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13

The "OK" button has the wrong word. It should be a "Continue" button, as this is what's required of the user. The user is being asked to acknowledge they're aware of the nature of the warning, and that they'll be continuing without a current reload/refresh of the data. It is not OK that the data didn't load, so there's a needless cognitive dissonance ...


12

As you have pointed out, the double click is not a standard behaviour that your users are familiar with in the situation you are describing. It's not good practice to use non-standard interactions where you could use a standard one. Irreversible actions (such as deletion) are usually followed up with a 'sanity check' like "Are you sure? [Yes] [No]".


8

It used to be that arrows were preferred as they provided a visual cue to users there was more to the menu if they clicked on / hovered over them. Over time web developers started making these menus activate on both a click and hover, in which case the arrows aren't necessary as users by default will click or tap on a menu item. If doing so then reveals a ...


7

As a general principle what you want to achieve is clear, easy, self-explaining, etc... ways for your users to interact with your application. In this type of modal an "OK" or "Close" modal would be pretty equivalent since they don't have to make a decision about something, it's just an short and simple informative message about something that has already ...


4

Double-clicking buttons is odd. Usually, in the OS, double-clicking is a shortcut for clicking once (selecting the file) and selecting "Open." Rather than an "Are you sure?" confirmation I prefer an undo action. Confirming every action you take gets tedious real fast, and after a while users click the "Yes" button without thinking about it. Undo, on the ...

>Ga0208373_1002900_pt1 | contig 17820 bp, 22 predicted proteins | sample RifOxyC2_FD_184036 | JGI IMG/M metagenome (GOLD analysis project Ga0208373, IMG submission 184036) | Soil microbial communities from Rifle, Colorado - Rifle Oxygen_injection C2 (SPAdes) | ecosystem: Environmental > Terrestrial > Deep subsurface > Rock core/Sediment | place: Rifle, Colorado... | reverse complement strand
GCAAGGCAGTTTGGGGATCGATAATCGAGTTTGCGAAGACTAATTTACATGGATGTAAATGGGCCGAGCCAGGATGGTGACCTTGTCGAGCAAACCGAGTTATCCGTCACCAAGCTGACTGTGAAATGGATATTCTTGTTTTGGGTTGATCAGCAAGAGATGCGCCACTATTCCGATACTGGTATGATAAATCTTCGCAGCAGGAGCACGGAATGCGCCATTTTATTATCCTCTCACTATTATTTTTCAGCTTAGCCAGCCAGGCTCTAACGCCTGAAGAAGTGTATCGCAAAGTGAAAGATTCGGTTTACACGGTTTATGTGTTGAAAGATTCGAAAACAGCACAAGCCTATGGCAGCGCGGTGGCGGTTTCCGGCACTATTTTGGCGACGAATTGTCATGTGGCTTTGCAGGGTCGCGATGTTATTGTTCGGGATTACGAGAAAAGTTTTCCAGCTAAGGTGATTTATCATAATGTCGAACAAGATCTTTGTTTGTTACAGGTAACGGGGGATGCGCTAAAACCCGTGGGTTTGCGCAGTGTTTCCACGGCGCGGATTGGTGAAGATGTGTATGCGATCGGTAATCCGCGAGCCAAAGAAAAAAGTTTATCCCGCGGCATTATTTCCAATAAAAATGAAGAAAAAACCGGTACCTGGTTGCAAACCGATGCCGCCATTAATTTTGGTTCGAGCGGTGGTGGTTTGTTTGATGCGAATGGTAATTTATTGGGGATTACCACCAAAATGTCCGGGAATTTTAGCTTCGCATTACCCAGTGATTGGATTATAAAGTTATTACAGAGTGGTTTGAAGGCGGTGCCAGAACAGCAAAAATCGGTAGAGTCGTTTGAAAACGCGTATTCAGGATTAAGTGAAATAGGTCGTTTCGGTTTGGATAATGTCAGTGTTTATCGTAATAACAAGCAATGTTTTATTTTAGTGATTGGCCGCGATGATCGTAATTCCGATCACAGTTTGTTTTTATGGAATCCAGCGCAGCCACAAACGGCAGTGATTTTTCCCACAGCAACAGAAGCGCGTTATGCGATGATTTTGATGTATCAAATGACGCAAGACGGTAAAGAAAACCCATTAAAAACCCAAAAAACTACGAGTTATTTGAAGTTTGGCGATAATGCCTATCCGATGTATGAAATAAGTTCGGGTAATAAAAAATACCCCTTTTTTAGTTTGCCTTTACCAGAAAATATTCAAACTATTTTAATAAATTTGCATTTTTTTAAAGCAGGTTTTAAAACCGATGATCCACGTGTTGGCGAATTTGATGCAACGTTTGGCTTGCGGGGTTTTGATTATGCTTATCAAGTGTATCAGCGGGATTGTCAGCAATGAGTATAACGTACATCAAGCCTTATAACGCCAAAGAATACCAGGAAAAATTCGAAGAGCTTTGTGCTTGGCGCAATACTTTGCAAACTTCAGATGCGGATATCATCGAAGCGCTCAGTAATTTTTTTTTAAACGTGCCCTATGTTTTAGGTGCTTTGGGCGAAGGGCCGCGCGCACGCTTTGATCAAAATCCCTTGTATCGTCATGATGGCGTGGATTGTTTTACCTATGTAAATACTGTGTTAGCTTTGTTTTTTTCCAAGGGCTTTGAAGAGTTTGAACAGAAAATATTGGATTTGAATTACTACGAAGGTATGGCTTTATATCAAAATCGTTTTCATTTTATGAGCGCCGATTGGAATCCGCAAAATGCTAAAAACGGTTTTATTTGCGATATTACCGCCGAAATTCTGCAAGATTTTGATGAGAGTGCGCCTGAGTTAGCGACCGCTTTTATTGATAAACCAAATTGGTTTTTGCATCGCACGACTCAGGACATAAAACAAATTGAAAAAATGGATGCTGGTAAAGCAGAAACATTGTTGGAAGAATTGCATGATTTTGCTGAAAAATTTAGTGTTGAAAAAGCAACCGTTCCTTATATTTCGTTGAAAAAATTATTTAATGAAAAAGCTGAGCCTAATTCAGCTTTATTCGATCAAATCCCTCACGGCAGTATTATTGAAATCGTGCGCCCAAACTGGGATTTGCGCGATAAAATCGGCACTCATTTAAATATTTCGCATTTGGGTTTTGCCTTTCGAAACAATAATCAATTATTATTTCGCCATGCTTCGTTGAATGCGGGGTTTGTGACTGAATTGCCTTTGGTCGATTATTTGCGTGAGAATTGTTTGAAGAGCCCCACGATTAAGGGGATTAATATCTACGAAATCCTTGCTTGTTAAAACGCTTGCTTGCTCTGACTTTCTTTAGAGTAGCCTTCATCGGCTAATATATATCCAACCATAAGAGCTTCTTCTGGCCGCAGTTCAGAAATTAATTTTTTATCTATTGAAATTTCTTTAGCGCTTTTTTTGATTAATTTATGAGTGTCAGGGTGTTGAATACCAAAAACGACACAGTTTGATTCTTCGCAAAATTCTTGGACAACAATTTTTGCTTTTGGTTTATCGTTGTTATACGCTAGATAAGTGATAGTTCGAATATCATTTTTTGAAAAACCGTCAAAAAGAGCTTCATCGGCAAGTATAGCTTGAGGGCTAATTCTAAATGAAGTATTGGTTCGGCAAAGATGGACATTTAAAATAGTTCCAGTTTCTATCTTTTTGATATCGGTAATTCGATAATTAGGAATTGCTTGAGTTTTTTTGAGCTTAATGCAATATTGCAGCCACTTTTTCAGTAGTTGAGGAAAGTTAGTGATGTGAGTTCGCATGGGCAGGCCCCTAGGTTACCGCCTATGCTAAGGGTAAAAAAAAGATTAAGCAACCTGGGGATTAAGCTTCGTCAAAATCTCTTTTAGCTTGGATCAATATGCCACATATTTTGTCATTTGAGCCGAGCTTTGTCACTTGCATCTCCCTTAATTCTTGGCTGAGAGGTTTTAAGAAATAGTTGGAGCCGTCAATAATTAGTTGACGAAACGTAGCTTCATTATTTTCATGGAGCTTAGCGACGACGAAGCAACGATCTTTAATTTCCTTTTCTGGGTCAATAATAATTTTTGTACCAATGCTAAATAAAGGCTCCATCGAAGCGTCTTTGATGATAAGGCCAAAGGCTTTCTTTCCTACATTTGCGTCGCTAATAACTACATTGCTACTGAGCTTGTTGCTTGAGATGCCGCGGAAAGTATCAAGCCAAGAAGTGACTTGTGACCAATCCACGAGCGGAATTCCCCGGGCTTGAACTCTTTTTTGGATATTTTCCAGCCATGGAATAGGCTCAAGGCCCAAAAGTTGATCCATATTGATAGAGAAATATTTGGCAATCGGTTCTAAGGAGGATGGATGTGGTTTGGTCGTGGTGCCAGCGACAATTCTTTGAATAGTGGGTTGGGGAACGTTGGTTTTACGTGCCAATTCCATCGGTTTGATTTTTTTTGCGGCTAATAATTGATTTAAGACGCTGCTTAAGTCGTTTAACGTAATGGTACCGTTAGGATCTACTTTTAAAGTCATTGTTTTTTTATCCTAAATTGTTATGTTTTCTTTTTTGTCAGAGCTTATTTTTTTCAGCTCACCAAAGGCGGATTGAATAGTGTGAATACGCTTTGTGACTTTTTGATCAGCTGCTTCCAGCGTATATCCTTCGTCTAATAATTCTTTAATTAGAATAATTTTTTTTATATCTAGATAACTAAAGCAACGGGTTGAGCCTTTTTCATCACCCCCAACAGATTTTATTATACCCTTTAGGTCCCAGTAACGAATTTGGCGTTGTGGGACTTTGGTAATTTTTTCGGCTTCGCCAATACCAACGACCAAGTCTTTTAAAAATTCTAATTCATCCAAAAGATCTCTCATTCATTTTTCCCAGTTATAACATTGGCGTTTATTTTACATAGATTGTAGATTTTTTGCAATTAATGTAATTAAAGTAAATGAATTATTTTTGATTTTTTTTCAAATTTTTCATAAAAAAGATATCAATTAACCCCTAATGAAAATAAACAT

4

There is very little current research, possibly because the use cases for interactive documents has been taken over by the web, and in parallel, the increase in availability of devices and connectivity. One paper that discusses the attributes of an interactive document can be found at PubMed Central from 2011, 'Interactive Publication: The document as a ...


2

You're going to need to explicitly tell users they can do this, and provide a visual demonstration of the functionality, because this is extremely uncommon. There is almost nothing like this in this era of completely singular copy/paste thinking. See Ted Nelson's complaints about this ridiculous reduction in the power of computing. He was, so far as I ...


2

There is little evidence of any specific apps or design features on mobile devices designed to reduce the risk of RSI. However there may be features that reduce the risk without that specific intent. There's a nice article in a medical journal from a few years ago interviewing an industrial designer at RIM (remember them?) which goes through some of the ...


2

Buttons should say what they do, or actionable links in your case. "Conditions" doesn't mean squat. "Show Conditions" tells me exactly what action I'm about to take. Would most users figure out "Conditions"? Probably. Would more users figure out "Show/Hide Conditions"? Yes. Should you hide important legal information? No. But that's a different question.


2

I agree with comment by @jazZRo to your previous question that it is better to include price to first button. Thus you can avoid user frustration by clearly showing the options. However, the decision is yours. Possible wordings for the buttons: Save pure image ($00.00) Save pure ($00.00) Save clean image ($00.00) Save clean ($00.00) Save tagged image ...


1